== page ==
I remember the first time I saw Santa Claus in a swimsuit. Not a pretty sight. It was our first Christmas in South Africa, and we were walking through a local mall. There before us was a Christmas display showing Santa on a surfboard with board shorts and sunglasses. [gasp]
SOOO wrong on so many levels.
Erwin and I looked at each other and said, “We’re not in Kansas anymore, Toto.”
We were about to experience a VERY DIFFERENT Christmas.
SHOCK #1 – SWELTERING HEAT
What a shock to experience a HOT Christmas on this side of the planet. We’d only ever known the snowy, cold Christmases in Canada—freezing temperatures, warm fires in the fireplace, ice skating and tobogganing, and hot apple cider to warm up afterward.
Snow wasn’t an inconvenience—it was our friend. In fact, it wasn’t uncommon for mom to chill the cool drinks outside in the snow bank just because the fridge was too full of salads and supplies for the big Christmas dinner.
All of a sudden, our family of six was on the other side of the planet, sweating in 35’C weather and praying desperately for rain so that we could bake Christmas cookies or cook a turkey without melting. (Yes, we’re the reason there have been so many rainy Christmases over the last eleven years. Sorry, guys. 🙂
Sooo, now we just make peace with the sweat and bake anyway. It’s worth it!
SHOCK #2 – TINY TURKEYS
That first Christmas, I couldn’t find a big turkey anywhere. The only turkey in town was the size of a small chicken (3kg = 6lbs, 10oz).
When I asked the Xhosa guy who was working there for a BIGGER turkey (like the 15kg turkeys my mom would buy), he burst out laughing and said, “They don’t get that big!” Then he yelled across to the other guy working in produce, who then yelled to another guy working in the bakery and they all burst out laughing. In the end, I just stood there in a choir of laughter with my chicken-sized turkey.
Thankfully, we can now find bigger turkeys (4-5 kg each), and we just cook more of them to feed our tribe.
SHOCK #3 – NO PUMPKIN PIES
I don’t remember my mom baking pumpkin pies, ever. Why would she when they were available ‘a dime a dozen’ in Costco or the local grocery store?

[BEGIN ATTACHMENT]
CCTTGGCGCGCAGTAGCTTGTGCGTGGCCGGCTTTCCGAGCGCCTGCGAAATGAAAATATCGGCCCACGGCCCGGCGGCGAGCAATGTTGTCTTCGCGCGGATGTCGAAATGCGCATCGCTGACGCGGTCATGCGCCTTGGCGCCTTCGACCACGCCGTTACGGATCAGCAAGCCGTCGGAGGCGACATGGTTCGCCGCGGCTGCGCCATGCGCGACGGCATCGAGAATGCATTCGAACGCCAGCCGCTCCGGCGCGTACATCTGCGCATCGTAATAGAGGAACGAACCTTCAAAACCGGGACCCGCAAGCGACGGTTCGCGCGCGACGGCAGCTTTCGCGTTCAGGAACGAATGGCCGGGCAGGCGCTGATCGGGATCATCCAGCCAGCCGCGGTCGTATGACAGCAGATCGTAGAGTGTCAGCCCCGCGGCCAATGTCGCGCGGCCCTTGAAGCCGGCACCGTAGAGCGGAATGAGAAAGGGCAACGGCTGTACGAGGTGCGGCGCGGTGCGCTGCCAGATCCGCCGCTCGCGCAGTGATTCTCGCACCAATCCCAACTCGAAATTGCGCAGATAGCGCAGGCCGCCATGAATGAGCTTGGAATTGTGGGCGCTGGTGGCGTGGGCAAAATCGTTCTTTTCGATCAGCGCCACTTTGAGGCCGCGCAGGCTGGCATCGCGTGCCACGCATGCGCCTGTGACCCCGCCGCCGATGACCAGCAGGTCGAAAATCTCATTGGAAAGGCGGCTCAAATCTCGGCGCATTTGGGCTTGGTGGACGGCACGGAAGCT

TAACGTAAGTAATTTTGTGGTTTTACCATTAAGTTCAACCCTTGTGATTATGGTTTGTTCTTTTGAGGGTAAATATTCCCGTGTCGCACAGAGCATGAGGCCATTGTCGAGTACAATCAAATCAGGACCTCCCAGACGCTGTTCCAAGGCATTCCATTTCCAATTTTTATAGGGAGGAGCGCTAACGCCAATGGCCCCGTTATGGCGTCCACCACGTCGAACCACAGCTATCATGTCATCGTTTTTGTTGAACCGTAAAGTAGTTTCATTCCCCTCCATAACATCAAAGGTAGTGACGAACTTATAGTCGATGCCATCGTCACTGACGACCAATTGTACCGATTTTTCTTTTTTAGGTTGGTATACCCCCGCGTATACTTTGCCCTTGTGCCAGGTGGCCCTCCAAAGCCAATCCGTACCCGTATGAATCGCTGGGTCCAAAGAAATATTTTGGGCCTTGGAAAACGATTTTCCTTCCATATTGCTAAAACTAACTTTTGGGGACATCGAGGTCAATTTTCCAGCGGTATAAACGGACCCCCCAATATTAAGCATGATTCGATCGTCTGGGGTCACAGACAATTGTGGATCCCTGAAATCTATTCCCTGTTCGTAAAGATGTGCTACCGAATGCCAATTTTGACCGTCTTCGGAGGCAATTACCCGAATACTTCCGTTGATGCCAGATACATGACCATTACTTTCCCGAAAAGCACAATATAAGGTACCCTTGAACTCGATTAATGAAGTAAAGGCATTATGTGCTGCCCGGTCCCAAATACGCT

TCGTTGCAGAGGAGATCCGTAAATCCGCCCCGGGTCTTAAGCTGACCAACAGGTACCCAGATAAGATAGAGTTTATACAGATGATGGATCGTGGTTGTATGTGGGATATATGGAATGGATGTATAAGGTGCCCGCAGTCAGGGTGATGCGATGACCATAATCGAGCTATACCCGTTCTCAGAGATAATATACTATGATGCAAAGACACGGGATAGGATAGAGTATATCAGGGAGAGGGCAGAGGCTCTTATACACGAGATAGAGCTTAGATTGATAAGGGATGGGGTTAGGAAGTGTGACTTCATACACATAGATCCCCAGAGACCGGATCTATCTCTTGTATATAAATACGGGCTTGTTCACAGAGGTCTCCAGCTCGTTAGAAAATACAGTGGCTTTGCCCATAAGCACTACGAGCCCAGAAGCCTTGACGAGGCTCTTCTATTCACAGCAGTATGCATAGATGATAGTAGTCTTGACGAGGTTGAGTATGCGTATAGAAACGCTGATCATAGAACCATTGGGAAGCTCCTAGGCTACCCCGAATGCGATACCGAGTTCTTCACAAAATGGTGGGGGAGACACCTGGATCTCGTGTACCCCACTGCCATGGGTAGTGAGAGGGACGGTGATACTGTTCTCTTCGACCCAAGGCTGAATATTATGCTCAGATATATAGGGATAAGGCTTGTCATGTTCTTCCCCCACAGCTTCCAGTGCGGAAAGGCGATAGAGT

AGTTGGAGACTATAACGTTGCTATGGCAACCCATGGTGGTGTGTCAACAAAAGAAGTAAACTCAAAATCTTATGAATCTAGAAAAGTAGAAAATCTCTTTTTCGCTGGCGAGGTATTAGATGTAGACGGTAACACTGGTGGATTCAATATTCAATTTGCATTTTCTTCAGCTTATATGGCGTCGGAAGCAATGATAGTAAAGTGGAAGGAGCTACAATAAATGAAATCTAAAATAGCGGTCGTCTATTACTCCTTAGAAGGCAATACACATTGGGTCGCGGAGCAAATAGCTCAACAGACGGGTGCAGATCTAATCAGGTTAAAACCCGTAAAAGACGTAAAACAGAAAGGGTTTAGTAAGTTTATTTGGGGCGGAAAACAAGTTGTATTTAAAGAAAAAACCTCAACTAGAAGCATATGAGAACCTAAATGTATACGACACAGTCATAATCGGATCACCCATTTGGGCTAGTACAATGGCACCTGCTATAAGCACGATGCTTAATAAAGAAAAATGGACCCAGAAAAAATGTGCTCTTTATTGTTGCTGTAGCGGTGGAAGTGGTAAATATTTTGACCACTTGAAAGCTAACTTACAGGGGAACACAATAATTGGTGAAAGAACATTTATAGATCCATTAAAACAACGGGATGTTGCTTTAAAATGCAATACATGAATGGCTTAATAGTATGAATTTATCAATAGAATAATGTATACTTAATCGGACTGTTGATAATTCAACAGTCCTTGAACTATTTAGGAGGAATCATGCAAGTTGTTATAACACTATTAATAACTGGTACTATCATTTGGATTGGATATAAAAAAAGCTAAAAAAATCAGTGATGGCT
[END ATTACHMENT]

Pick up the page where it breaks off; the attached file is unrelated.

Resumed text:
So, you can imagine my surprise when someone first served me pumpkin pie in South Africa, and it arrived with onion and cheese in it. What?! Yes, folks, pumpkin pie in SA is a savoury dish more like a quiche than dessert.
Word to the wise: make sure you know what you’re asking for before you order it.
That meant that I had to quickly learn to make our family tradition from scratch: boil the pumpkin, puree it, add the spices, make the crust, bake the pie, and then chill it for 24 hours before serving. Don’t forget to chill 24 hours or you’ll be serving pumpkin soup.
After eleven years of practice, my pies are now AWESOME and Costco can learn from me! Haha!
SHOCK #4 – MISSING FRIENDS AND FAMILY
I don’t think we expected to miss friends and family as much as we did that first year. Even with Grandma and Grandpa flying here to be with us over the holidays, it felt weird. Strange. Lonely.
You see, it’s the familiarity of sights, sounds, and people that give us that “Home for the Holidays” feeling. That’s why, when something (or someone) is missing, it makes us feel ‘heart sore’ or sad.It’s the familiarity of sights, sounds, and people that give us that ‘Home for the Holidays’ feeling, regardless of where we are. Click To Tweet
In our case, we were starting a new chapter in our lives and we needed to make some NEW TRADITIONS and invite some NEW PEOPLE into our holiday circle.
That year, we asked a young newlywed couple from Sri Lanka to join us for Christmas dinner. They were also unable to go ‘home’ for Christmas, just like us.
Relative strangers soon became FAMILY. That’s what happens when you open your heart (despite your heartache) and celebrate with other people.
Over the years, we’ve made a family tradition of inviting other foreigners who can’t go ‘home’ to celebrate holidays or special events with us! We affectionately call it our ‘home-less’ party!
And it’s been WONDERFUL!
Have you lost your ‘Home for the Holidays’ feeling?
My friends, I won’t presume to understand what you’re going through right now. I don’t know your pain nor your heartache. Some of you have lost loved ones this year. Some of you have lost even more.
But I do know this…
“The Lord is close to the brokenhearted: He rescues those whose spirits are crushed” (Psalm 34:18 NLT).
Your Heavenly Father knows what you’re going through. He sees. He understands. And He’s still got a hope and a future for you.My friends, there’s a lot of LIFE left to live. You need to keep living it. Click To Tweet
Let’s get practical.
What does that look like at this time of year?
Here are a few suggestions of things that have worked for us.
- START A NEW TRADITION, even if it just means adding one new Christmas ornament to your tree or house to symbolize that you’ve survived one more year on this earth.
- REVISIT OLD TRADITIONS. What used to give you joy? Do that.
- WELCOME SOMEONE NEW INTO YOUR HOLIDAY CIRCLE. You never know the place they’ll hold in your heart in the future. It’s worth the emotional risk.
Praying comfort and strength for all of you at this time.
P.S. Please use the comment section below to share how YOU cope with heartache during the holidays.
Today is DAY 10 of the 31 Day Challenge, and I am using it to explore UNFORCED RHYTHMS OF GRACE—how to live an amazing life without burning out or losing my joy.
Am I perfect at this? Definitely not, but I’m on a mission to do it better. Thank you for joining me on this journey!
Today’s prompt word was DIFFERENT, and we are linking up with the writers over at Five Minute Friday and Crystal Stine’s Write 31 Days.
To read more 31 DAYS OF UNFORCED RHYTHMS, click here!